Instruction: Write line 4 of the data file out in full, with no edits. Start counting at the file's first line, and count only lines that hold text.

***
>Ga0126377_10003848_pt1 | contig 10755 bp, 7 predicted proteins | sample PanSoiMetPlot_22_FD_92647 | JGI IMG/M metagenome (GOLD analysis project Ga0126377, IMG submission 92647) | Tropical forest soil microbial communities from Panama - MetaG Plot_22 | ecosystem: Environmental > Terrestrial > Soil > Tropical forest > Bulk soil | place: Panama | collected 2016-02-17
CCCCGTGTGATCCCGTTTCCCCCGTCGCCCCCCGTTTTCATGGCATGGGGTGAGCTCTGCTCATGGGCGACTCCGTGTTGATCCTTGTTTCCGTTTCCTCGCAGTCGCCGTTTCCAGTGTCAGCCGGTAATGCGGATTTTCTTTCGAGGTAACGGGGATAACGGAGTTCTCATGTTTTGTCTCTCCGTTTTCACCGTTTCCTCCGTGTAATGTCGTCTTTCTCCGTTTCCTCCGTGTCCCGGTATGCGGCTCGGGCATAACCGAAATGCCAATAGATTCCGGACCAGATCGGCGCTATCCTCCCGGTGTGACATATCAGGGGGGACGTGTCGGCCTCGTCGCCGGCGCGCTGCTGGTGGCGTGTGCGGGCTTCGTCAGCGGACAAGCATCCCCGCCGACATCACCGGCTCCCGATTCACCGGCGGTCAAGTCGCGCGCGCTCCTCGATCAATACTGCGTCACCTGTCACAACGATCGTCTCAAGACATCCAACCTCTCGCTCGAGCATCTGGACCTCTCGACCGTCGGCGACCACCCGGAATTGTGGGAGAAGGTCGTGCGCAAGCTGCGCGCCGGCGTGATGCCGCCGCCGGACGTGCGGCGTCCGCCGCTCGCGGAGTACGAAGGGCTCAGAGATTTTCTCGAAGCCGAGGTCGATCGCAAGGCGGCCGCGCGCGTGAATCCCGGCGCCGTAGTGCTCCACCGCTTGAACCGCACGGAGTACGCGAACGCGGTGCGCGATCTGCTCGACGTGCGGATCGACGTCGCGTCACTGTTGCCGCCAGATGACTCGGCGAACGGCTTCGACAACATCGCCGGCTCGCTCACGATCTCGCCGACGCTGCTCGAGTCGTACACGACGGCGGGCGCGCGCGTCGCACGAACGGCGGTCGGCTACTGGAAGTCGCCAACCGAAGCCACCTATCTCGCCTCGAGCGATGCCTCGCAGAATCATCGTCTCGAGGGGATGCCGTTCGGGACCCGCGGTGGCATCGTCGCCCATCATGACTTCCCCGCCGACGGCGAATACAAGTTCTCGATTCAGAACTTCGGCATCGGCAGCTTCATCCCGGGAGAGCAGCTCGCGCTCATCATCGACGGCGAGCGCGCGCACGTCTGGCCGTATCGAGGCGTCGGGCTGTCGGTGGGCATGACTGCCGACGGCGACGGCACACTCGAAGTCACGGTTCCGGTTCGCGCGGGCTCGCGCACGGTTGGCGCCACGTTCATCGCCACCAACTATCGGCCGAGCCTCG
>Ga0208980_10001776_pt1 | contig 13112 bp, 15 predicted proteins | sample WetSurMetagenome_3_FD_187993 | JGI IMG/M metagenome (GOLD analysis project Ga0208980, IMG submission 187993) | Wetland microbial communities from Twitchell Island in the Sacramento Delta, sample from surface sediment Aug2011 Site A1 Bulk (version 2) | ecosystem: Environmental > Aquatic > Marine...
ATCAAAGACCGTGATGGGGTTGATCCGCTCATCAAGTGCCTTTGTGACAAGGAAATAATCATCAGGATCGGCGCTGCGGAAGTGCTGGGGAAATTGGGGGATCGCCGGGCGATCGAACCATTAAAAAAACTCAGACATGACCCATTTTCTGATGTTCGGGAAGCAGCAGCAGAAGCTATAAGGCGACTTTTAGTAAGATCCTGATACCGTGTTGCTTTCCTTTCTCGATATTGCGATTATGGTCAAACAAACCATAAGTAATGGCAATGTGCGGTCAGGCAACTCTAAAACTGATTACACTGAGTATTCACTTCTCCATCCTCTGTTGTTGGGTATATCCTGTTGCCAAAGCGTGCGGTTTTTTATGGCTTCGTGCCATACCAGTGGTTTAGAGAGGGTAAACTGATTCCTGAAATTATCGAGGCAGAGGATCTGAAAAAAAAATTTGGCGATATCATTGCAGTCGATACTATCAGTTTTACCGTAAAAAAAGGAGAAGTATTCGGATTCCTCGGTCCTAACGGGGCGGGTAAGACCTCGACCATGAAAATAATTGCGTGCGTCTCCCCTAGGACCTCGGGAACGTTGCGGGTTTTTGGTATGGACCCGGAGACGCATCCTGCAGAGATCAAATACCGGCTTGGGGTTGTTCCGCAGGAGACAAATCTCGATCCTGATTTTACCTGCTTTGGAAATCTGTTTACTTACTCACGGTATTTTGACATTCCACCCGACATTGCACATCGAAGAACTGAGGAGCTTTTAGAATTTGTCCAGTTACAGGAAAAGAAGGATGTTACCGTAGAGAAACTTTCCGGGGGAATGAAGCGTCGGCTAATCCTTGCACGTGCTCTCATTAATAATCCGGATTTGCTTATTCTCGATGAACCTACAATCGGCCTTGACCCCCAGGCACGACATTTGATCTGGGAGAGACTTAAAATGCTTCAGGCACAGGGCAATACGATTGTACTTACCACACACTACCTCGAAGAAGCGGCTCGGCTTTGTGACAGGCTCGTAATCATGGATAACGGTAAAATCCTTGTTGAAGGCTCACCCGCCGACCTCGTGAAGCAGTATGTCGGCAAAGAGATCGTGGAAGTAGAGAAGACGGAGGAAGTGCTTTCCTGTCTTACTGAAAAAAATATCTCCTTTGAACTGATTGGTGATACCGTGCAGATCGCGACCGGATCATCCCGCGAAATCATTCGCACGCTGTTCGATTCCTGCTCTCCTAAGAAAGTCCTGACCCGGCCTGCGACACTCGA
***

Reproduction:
ATCAAAGACCGTGATGGGGTTGATCCGCTCATCAAGTGCCTTTGTGACAAGGAAATAATCATCAGGATCGGCGCTGCGGAAGTGCTGGGGAAATTGGGGGATCGCCGGGCGATCGAACCATTAAAAAAACTCAGACATGACCCATTTTCTGATGTTCGGGAAGCAGCAGCAGAAGCTATAAGGCGACTTTTAGTAAGATCCTGATACCGTGTTGCTTTCCTTTCTCGATATTGCGATTATGGTCAAACAAACCATAAGTAATGGCAATGTGCGGTCAGGCAACTCTAAAACTGATTACACTGAGTATTCACTTCTCCATCCTCTGTTGTTGGGTATATCCTGTTGCCAAAGCGTGCGGTTTTTTATGGCTTCGTGCCATACCAGTGGTTTAGAGAGGGTAAACTGATTCCTGAAATTATCGAGGCAGAGGATCTGAAAAAAAAATTTGGCGATATCATTGCAGTCGATACTATCAGTTTTACCGTAAAAAAAGGAGAAGTATTCGGATTCCTCGGTCCTAACGGGGCGGGTAAGACCTCGACCATGAAAATAATTGCGTGCGTCTCCCCTAGGACCTCGGGAACGTTGCGGGTTTTTGGTATGGACCCGGAGACGCATCCTGCAGAGATCAAATACCGGCTTGGGGTTGTTCCGCAGGAGACAAATCTCGATCCTGATTTTACCTGCTTTGGAAATCTGTTTACTTACTCACGGTATTTTGACATTCCACCCGACATTGCACATCGAAGAACTGAGGAGCTTTTAGAATTTGTCCAGTTACAGGAAAAGAAGGATGTTACCGTAGAGAAACTTTCCGGGGGAATGAAGCGTCGGCTAATCCTTGCACGTGCTCTCATTAATAATCCGGATTTGCTTATTCTCGATGAACCTACAATCGGCCTTGACCCCCAGGCACGACATTTGATCTGGGAGAGACTTAAAATGCTTCAGGCACAGGGCAATACGATTGTACTTACCACACACTACCTCGAAGAAGCGGCTCGGCTTTGTGACAGGCTCGTAATCATGGATAACGGTAAAATCCTTGTTGAAGGCTCACCCGCCGACCTCGTGAAGCAGTATGTCGGCAAAGAGATCGTGGAAGTAGAGAAGACGGAGGAAGTGCTTTCCTGTCTTACTGAAAAAAATATCTCCTTTGAACTGATTGGTGATACCGTGCAGATCGCGACCGGATCATCCCGCGAAATCATTCGCACGCTGTTCGATTCCTGCTCTCCTAAGAAAGTCCTGACCCGGCCTGCGACACTCGA